see -- assay to replace the ssn as i describe in my testimony, we would say limit its use. it should only be available in the private sector for lawful purposes. mr. rotenberg: this also -- mr. security the social number is a piece of personally identical information so limiting its use may lead to reduce consequences that impact data breach. whatever replaces it would likely still remain personally identify limper make an that would constitute some level of increased security posture around that data in case the -- there were a breach. >> this question is just for you, your testimony discusses encryption and other tools. equifax's former ceo mentions some of their data is encrypted arrest. while some of it is not. are there certain memory and data security tools that should be employed across the board for data sets including information? are there measures that maven
able to prevent the breach? in my: -- mr. jaikaran: testimony i discuss cyber security is an element of risk management, understanding the entire risk that a corporation may face in their conduct of their business. there are federal guidance for the implication of encryption and are industry best practices on the use of encryption for data addressed, data at motion. while these may exist, it depends on how it's implemented and the use cases of each individual company. for where they apply that encryption, how strictly they apply that and how the keys are managed within that enterprise to allow those with legitimate access to continue to be able to conduct while still restricting access. >> thank you very much. i-45 second life so mr. smith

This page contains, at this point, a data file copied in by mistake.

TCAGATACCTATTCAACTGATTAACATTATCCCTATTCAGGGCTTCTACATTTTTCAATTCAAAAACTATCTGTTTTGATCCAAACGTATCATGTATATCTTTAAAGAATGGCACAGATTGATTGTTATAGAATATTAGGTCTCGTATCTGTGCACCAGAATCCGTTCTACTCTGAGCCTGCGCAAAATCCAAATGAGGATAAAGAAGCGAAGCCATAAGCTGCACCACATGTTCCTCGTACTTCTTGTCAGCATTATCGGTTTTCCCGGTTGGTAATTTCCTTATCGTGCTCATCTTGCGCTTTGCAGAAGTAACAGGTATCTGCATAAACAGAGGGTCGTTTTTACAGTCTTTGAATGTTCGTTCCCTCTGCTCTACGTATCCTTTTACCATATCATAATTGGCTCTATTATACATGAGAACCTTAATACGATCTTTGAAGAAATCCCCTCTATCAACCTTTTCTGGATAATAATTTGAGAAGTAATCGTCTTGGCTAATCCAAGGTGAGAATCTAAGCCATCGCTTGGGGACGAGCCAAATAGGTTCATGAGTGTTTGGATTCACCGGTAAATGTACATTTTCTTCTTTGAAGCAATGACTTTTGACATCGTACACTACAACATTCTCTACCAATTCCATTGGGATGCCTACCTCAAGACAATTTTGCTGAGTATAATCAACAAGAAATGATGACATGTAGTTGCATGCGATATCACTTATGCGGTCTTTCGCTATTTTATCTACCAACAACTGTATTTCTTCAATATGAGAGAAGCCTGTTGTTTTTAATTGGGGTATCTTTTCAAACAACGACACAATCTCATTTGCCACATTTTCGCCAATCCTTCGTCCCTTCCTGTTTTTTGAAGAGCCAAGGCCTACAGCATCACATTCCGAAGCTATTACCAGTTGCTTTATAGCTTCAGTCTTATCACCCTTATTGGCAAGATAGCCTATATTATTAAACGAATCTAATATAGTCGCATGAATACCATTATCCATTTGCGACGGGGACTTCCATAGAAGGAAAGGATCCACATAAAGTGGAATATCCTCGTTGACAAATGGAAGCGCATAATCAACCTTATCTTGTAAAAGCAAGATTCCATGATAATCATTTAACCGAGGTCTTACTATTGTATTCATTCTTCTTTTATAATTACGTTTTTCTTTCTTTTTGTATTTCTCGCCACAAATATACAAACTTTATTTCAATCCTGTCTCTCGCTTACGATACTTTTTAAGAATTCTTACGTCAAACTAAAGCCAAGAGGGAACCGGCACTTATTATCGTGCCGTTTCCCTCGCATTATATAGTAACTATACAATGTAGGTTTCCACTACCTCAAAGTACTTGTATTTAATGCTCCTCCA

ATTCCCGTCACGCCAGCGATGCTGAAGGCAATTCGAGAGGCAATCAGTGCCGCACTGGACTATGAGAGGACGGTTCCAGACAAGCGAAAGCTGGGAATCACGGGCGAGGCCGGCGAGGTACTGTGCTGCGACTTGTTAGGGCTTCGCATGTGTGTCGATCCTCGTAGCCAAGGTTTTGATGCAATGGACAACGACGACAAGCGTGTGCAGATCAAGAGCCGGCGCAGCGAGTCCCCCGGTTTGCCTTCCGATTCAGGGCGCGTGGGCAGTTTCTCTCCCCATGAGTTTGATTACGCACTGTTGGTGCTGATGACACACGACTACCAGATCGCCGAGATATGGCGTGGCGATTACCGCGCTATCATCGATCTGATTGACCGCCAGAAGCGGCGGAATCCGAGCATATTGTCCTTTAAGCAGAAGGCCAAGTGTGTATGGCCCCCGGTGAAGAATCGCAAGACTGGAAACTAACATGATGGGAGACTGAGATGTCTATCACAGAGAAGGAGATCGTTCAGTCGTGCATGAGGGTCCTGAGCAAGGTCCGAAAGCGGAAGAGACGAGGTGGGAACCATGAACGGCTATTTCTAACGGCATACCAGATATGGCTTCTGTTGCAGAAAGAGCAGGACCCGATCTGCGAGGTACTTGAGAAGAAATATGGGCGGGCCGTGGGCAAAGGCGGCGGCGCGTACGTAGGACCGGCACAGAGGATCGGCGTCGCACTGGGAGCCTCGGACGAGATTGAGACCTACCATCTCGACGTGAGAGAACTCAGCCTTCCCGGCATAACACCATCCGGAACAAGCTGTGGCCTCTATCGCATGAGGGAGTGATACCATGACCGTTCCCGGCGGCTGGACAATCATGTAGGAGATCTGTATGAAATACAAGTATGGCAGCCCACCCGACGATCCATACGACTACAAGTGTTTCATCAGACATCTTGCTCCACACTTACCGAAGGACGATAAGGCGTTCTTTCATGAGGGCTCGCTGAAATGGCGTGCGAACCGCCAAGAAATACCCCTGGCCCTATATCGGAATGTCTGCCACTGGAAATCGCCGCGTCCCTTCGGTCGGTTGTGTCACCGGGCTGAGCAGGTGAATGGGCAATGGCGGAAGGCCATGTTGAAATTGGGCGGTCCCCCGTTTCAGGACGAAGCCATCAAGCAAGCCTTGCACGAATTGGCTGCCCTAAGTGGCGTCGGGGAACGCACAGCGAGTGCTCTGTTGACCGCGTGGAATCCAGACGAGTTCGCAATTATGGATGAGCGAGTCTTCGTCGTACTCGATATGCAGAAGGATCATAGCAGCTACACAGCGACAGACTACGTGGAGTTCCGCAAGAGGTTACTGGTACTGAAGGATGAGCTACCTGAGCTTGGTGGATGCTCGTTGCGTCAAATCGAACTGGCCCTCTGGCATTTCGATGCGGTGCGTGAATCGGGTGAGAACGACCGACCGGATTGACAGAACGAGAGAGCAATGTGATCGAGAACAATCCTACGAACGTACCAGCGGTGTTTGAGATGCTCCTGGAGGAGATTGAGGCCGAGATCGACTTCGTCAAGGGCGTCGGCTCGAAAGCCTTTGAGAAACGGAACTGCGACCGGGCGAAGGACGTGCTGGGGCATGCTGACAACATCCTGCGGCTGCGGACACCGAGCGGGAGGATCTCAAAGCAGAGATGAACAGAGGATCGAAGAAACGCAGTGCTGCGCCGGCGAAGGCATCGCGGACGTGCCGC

erg, the ftc has no regulatory agency currently examining supervising security. as is the case with banks. do you think there is a gap in this framework and do we need a credit bureau agency to be set up or authorized to examine security? mr. smith: we feel as though we are not unsupervised with respect to data security. bank customers who are regularly auditing us. i would say however that if there are gaps in supervision that we would be happy to talk with you about that and you come up with most sensible result for consumers. the ftcnberg: safeguards rules and important standards, but it only applies right now after the fact. the ftc can only act against a